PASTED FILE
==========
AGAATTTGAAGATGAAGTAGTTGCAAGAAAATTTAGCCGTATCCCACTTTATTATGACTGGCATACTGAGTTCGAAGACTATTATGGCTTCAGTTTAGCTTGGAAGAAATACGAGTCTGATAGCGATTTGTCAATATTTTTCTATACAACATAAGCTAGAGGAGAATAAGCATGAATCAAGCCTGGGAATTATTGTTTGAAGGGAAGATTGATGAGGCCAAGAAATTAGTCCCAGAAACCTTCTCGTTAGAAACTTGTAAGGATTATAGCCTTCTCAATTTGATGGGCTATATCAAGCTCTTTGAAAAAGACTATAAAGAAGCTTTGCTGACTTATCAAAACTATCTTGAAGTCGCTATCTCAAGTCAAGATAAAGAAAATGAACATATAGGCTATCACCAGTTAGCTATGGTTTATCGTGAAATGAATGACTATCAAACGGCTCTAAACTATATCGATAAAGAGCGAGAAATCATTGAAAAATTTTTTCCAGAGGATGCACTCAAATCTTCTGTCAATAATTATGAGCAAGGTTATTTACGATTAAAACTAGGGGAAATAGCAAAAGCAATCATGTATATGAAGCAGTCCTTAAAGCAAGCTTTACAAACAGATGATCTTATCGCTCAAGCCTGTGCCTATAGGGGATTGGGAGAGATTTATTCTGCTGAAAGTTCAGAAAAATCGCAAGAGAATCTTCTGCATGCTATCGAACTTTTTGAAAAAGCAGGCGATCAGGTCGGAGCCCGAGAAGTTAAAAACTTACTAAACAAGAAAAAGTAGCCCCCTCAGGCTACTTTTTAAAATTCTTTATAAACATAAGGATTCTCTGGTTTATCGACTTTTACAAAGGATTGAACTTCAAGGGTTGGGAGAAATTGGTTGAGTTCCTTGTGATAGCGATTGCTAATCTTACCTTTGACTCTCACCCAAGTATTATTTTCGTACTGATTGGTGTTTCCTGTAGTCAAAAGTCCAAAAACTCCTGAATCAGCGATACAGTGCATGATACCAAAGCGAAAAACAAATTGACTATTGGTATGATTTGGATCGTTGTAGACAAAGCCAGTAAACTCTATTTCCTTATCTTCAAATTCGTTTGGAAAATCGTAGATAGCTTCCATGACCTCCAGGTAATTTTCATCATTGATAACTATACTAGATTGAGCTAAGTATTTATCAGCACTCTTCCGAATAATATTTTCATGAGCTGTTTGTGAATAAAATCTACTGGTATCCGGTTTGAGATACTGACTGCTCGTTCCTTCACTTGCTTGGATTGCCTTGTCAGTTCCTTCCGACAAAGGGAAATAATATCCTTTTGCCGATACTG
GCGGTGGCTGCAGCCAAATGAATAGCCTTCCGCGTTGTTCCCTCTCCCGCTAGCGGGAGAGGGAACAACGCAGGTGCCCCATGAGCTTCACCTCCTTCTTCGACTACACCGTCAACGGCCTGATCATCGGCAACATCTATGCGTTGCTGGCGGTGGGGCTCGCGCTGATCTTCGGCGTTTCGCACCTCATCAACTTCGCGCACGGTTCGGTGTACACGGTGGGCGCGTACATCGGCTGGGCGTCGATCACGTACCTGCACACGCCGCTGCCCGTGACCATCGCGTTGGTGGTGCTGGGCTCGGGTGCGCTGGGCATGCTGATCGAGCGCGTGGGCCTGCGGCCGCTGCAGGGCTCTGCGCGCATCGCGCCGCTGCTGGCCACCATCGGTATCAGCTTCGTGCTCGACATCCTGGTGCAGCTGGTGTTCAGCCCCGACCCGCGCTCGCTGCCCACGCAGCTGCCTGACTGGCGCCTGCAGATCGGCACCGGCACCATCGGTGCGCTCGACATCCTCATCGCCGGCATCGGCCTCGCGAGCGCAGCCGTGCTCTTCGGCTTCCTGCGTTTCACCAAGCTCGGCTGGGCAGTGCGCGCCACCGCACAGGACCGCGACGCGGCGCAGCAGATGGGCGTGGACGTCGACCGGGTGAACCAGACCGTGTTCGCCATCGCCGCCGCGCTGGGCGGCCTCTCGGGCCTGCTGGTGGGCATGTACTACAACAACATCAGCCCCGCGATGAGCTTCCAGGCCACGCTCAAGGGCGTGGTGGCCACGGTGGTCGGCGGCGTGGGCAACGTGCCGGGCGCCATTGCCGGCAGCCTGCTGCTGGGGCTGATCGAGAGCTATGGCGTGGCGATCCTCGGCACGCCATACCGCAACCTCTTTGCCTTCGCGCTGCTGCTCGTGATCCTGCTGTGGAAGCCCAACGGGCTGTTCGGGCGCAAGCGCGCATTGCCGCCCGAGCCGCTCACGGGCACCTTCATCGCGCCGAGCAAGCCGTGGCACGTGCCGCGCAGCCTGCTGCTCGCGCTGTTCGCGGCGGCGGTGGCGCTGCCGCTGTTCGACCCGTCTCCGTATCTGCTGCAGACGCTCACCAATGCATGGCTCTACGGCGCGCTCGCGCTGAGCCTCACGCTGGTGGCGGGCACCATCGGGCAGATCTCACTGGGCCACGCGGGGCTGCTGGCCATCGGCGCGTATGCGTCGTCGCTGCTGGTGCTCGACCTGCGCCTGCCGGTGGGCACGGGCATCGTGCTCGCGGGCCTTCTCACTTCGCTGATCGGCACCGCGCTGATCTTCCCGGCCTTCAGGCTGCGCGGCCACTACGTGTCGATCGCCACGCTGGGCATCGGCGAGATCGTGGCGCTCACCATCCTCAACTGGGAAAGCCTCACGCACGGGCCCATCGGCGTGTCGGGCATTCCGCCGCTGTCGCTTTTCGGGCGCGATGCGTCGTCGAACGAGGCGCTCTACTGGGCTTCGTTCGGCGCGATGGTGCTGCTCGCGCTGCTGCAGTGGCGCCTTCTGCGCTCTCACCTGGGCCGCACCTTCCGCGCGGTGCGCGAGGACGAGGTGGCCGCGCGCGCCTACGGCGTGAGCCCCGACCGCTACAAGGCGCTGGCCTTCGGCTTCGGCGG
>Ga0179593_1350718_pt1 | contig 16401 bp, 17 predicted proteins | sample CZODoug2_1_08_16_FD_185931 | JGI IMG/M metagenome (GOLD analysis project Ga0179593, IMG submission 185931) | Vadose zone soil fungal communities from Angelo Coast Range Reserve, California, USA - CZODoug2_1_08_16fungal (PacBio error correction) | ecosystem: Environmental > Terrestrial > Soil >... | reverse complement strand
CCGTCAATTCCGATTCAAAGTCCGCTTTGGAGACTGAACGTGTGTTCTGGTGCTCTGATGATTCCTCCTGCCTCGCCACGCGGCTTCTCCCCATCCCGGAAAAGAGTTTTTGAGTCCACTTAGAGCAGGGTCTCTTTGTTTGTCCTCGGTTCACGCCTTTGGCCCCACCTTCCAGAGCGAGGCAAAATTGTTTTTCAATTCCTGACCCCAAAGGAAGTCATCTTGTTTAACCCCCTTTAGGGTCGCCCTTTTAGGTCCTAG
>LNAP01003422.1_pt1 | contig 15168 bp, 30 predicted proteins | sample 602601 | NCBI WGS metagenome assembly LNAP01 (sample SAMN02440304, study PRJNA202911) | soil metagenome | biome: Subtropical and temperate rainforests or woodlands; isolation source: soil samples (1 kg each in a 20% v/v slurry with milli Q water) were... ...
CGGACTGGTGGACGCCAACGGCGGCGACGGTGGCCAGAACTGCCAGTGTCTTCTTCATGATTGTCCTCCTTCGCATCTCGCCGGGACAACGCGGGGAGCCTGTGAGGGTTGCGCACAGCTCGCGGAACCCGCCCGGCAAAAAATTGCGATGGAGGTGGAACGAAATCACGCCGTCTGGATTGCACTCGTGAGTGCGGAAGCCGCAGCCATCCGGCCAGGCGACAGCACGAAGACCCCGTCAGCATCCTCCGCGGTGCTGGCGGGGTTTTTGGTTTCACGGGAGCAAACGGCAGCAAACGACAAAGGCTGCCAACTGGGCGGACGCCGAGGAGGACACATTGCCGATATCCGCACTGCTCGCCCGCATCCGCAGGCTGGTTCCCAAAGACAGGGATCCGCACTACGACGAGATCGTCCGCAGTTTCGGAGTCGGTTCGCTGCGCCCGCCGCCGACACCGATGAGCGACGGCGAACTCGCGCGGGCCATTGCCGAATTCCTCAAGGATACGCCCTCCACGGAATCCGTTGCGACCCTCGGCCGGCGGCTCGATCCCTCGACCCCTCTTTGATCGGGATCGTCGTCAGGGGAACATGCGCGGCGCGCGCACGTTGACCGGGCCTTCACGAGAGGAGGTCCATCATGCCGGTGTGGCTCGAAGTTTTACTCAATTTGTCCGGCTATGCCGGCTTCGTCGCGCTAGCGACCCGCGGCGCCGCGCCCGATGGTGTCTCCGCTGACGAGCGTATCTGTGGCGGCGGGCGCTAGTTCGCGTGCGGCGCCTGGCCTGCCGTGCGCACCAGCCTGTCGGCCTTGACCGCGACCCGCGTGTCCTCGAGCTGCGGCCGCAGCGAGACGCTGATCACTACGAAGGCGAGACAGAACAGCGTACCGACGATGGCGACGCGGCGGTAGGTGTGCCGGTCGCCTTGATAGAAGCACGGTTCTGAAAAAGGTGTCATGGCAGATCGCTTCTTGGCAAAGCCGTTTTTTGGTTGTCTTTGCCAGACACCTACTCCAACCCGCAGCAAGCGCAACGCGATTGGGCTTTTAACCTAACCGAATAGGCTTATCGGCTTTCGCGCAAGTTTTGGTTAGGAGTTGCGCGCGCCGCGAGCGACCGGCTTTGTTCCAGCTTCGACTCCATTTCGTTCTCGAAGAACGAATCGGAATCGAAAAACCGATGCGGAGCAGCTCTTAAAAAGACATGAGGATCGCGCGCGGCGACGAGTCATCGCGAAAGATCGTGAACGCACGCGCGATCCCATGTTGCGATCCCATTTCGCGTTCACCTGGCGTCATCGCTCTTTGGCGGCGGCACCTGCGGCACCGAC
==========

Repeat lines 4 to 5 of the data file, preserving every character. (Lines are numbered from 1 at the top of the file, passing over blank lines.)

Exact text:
CCGTCAATTCCGATTCAAAGTCCGCTTTGGAGACTGAACGTGTGTTCTGGTGCTCTGATGATTCCTCCTGCCTCGCCACGCGGCTTCTCCCCATCCCGGAAAAGAGTTTTTGAGTCCACTTAGAGCAGGGTCTCTTTGTTTGTCCTCGGTTCACGCCTTTGGCCCCACCTTCCAGAGCGAGGCAAAATTGTTTTTCAATTCCTGACCCCAAAGGAAGTCATCTTGTTTAACCCCCTTTAGGGTCGCCCTTTTAGGTCCTAG
>LNAP01003422.1_pt1 | contig 15168 bp, 30 predicted proteins | sample 602601 | NCBI WGS metagenome assembly LNAP01 (sample SAMN02440304, study PRJNA202911) | soil metagenome | biome: Subtropical and temperate rainforests or woodlands; isolation source: soil samples (1 kg each in a 20% v/v slurry with milli Q water) were... ...